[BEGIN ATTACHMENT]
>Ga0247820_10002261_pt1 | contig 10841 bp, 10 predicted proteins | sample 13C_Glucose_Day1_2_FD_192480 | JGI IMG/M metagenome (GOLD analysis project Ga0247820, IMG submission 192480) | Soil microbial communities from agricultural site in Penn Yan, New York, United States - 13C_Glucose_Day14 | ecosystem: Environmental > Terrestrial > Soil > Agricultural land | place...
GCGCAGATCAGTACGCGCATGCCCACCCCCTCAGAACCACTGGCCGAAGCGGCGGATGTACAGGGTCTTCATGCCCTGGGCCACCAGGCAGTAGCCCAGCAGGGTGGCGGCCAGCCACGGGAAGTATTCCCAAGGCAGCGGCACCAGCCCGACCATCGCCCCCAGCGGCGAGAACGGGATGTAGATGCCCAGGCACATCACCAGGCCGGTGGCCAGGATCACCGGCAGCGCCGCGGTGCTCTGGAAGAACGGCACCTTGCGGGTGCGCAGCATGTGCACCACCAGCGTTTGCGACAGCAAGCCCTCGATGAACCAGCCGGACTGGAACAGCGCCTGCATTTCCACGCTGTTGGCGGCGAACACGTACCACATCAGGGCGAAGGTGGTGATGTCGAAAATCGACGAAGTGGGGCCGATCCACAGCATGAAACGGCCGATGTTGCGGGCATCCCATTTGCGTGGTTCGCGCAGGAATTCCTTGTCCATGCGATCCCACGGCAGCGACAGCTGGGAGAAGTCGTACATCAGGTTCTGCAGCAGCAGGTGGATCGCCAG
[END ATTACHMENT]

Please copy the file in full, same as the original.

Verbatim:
>Ga0247820_10002261_pt1 | contig 10841 bp, 10 predicted proteins | sample 13C_Glucose_Day1_2_FD_192480 | JGI IMG/M metagenome (GOLD analysis project Ga0247820, IMG submission 192480) | Soil microbial communities from agricultural site in Penn Yan, New York, United States - 13C_Glucose_Day14 | ecosystem: Environmental > Terrestrial > Soil > Agricultural land | place...
GCGCAGATCAGTACGCGCATGCCCACCCCCTCAGAACCACTGGCCGAAGCGGCGGATGTACAGGGTCTTCATGCCCTGGGCCACCAGGCAGTAGCCCAGCAGGGTGGCGGCCAGCCACGGGAAGTATTCCCAAGGCAGCGGCACCAGCCCGACCATCGCCCCCAGCGGCGAGAACGGGATGTAGATGCCCAGGCACATCACCAGGCCGGTGGCCAGGATCACCGGCAGCGCCGCGGTGCTCTGGAAGAACGGCACCTTGCGGGTGCGCAGCATGTGCACCACCAGCGTTTGCGACAGCAAGCCCTCGATGAACCAGCCGGACTGGAACAGCGCCTGCATTTCCACGCTGTTGGCGGCGAACACGTACCACATCAGGGCGAAGGTGGTGATGTCGAAAATCGACGAAGTGGGGCCGATCCACAGCATGAAACGGCCGATGTTGCGGGCATCCCATTTGCGTGGTTCGCGCAGGAATTCCTTGTCCATGCGATCCCACGGCAGCGACAGCTGGGAGAAGTCGTACATCAGGTTCTGCAGCAGCAGGTGGATCGCCAG